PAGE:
Can't remember most of it.

Lifetime Member
My Profile  My Blog  My Position  Send Message

AnswerID: 539454

Reply By: tuck - Tuesday, Sep 23, 2014 at 20:38

Tuesday, Sep 23, 2014 at 20:38
Thanks BobY
Actually agree with most of your details. We had a Patrol stretched,did 250 k without any problems. Only sold during to age and ks .Did most deserts,cape ,Kimberley's.The new Mazda,Rangers have stronger chassis ,weight would come in on maximum but would be increased margins by better suspensionjust wondering lf anyone out there has done a NT or Ranger
AnswerID: 539459

Reply By: whackywombat - Tuesday, Sep 23, 2014 at 21:09

Tuesday, Sep 23, 2014 at 21:09
There,s an extended chassis PX ranger forsale on gumtree.com.au I'm sure the seller could answer a lot of your questions
AnswerID: 539462

Follow Up By: Member - Richard B (NSW) - Wednesday, Sep 24, 2014 at 08:47

Wednesday, Sep 24, 2014 at 08:47
Have a look on the Ranger forum, there might well be something there
http://newranger.net/forum.aspx
arbe
arbe

Lifetime Member
My Profile  My Position  Send Message

0
FollowupID: 824093

Reply By: The Bantam - Wednesday, Sep 24, 2014 at 21:40

Wednesday, Sep 24, 2014 at 21:40
Its not my vehicle but a good friend...he went out a baught a brand new BT50 dual cab and a slide on camper to match.
This guy is an engineer and thaught he had done the math.

Well....not long after he was off getting the chassis stretched and an extra axle put under the back of it.

These vehicles suffer the same issues that ALL the dual cab utes suffer and that is there is almost no tray infront of the rear wheels and anything you put in the tray has this unfavorable leverage that puts a lot of weight on the rear axle and a lot of stress on the rear chassis.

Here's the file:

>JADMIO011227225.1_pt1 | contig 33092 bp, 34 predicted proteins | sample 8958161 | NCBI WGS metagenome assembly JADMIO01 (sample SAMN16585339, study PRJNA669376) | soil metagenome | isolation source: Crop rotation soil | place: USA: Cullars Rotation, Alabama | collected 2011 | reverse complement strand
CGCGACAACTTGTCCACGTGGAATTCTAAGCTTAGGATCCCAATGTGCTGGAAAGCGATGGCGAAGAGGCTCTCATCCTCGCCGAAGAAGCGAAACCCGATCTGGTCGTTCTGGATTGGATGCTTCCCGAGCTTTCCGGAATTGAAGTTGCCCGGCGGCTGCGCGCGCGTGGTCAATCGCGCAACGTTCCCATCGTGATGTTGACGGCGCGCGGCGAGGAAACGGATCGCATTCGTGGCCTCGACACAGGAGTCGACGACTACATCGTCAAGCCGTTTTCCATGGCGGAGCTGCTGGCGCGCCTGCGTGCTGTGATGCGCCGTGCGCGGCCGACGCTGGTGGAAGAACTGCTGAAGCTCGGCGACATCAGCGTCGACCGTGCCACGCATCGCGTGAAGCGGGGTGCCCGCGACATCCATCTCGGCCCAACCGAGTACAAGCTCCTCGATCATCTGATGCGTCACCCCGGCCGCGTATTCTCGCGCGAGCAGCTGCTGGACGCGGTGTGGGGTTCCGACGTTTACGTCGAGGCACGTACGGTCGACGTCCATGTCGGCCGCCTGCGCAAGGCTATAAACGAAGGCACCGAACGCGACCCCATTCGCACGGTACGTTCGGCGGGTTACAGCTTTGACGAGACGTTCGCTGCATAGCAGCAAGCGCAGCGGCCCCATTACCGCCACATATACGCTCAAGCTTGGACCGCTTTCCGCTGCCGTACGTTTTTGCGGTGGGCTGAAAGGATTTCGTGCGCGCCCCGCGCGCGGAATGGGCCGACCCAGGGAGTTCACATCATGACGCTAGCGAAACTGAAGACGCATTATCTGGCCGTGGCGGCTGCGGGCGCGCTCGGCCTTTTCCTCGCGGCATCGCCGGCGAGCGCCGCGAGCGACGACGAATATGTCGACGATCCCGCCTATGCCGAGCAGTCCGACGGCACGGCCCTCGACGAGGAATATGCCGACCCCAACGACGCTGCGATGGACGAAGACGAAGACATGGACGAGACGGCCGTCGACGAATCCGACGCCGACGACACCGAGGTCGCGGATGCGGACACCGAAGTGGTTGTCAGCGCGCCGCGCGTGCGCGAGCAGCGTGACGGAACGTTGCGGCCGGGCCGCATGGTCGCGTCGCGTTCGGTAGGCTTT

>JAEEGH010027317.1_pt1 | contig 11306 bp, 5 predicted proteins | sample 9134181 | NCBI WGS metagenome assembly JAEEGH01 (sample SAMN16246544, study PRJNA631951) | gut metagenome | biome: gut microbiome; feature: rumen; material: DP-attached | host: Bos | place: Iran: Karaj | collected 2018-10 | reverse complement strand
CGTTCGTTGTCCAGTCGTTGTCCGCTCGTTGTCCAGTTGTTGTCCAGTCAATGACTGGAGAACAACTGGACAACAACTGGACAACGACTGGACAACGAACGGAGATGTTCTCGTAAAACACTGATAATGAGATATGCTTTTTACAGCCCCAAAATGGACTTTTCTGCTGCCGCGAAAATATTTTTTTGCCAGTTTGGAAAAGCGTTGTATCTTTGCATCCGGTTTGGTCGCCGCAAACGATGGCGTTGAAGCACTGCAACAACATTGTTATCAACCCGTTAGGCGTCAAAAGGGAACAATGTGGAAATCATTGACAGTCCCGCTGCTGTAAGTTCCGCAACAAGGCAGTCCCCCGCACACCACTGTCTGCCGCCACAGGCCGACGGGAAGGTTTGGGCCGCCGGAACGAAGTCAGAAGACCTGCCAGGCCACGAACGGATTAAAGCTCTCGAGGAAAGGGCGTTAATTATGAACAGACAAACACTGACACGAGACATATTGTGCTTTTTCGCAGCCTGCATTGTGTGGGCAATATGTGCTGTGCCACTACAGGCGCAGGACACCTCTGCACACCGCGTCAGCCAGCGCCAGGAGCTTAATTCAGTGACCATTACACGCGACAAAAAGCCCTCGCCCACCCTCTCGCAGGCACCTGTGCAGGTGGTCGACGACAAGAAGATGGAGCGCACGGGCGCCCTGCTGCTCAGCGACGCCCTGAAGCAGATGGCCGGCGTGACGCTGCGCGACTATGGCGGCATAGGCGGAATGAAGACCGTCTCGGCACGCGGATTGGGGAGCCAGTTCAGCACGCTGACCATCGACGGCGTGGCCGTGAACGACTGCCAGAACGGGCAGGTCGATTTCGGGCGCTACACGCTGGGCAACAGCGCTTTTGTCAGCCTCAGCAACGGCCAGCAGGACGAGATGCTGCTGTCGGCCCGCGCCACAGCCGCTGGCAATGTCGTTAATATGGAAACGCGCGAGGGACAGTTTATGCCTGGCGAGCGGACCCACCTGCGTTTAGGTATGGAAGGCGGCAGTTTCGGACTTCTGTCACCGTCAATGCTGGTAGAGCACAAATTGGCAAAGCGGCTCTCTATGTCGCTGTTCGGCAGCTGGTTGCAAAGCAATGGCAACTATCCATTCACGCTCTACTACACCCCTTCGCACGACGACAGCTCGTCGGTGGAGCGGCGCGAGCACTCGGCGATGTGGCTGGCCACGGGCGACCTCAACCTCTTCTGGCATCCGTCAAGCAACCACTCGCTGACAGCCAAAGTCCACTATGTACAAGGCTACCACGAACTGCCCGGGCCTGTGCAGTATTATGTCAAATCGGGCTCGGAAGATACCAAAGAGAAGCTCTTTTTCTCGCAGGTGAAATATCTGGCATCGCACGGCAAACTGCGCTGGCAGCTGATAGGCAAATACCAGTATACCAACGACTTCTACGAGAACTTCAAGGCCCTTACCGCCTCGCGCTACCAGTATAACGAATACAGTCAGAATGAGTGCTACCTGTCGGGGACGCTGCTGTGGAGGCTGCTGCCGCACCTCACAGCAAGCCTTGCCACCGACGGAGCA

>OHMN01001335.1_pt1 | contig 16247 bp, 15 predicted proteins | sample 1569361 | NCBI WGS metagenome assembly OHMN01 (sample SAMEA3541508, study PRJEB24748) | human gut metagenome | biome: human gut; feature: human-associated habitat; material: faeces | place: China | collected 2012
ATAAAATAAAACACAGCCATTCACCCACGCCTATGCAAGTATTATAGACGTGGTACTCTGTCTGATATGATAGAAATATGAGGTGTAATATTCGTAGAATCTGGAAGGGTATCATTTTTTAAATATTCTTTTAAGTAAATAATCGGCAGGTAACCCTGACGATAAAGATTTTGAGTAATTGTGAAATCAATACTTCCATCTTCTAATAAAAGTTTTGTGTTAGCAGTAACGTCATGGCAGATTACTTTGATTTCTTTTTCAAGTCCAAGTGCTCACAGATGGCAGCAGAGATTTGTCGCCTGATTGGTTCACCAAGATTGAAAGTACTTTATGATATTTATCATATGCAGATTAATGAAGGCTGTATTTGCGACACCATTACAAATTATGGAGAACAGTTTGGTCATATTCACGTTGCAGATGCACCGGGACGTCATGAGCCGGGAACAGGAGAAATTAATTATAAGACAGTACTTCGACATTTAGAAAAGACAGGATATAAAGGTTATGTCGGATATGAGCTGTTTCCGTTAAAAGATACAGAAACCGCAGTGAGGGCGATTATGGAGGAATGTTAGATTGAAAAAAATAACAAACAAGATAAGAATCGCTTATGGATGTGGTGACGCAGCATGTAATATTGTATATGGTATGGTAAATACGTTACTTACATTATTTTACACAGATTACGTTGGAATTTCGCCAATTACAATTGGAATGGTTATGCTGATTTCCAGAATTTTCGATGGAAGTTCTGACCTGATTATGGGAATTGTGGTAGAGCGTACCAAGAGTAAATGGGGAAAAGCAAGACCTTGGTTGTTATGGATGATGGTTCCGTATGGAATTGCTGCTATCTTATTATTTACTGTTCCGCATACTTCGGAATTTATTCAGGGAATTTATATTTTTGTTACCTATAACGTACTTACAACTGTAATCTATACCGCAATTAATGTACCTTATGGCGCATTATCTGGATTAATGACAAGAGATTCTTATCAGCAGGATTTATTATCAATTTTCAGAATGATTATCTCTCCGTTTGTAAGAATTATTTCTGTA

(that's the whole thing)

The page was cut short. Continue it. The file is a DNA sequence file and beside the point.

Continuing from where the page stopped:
Personally I loathe and detest dual cab utes mostly because they load up so very unfavorably.

You may think dual cabs are wonderfull.....but you need to understand that there are some very hard/ expensive issues to deal with due to the unfavorable way they load up.

cheers
AnswerID: 539497

Follow Up By: AlbyNSW - Thursday, Sep 25, 2014 at 05:47

Thursday, Sep 25, 2014 at 05:47
I saw a similar setup last month in Tib. It had a chassis extention gullying canopy with two spare wheels at the headboard end and it was towing a 20 something foot van
I was cringing watching it just driving over the driveway crossover of the servo. You could see how much the chassis was flexing by the way the canopy was twisting and moving
Didn't look pretty.
0
FollowupID: 824143

Reply By: The Landy - Thursday, Sep 25, 2014 at 07:16

Thursday, Sep 25, 2014 at 07:16
No problem with our Toyota 790 Series Dual, made for the job. But worth noting discussions on GVM always need to take account of both front and rear axle weight limitations.

Cheers, Baz - The Landy
AnswerID: 539505

Reply By: wombat100 - Thursday, Sep 25, 2014 at 14:08

Thursday, Sep 25, 2014 at 14:08
I had my BT50 done by 'Specialised Vehicles' (check out their website) near Orangeville NSW. Great job- GVM increase etc. 4 pages of engineers specs.
However- NOT cheap !!
AnswerID: 539508

Reply By: Batt's - Friday, Sep 26, 2014 at 11:52

Friday, Sep 26, 2014 at 11:52
I talked to the RTA earlier this yr they gave me a list of six companies that you can get GVM upgraded springs from legally I can't find the list but ARB, Lovells springs are on it just ring the RTA. I would talk to one of the suspension suppliers about your requirements before you start the extension because you will definitely need a decent GVM upgrade get a bit heavier than what you think and don't be afraid of heavy springs like most people are because if you get the correct shocks to match you'll get a good ride. Don't forget to add peoples weight on as well plus extras you will add on later down the line. Use an alloy tray to keep the weight down.
AnswerID: 539546

Reply By: tuck - Friday, Sep 26, 2014 at 12:52

Friday, Sep 26, 2014 at 12:52
Thanks to all the Replies. Have taken on board a lot of suggestions .
AnswerID: 539548

Sponsored Links

Popular Products (13)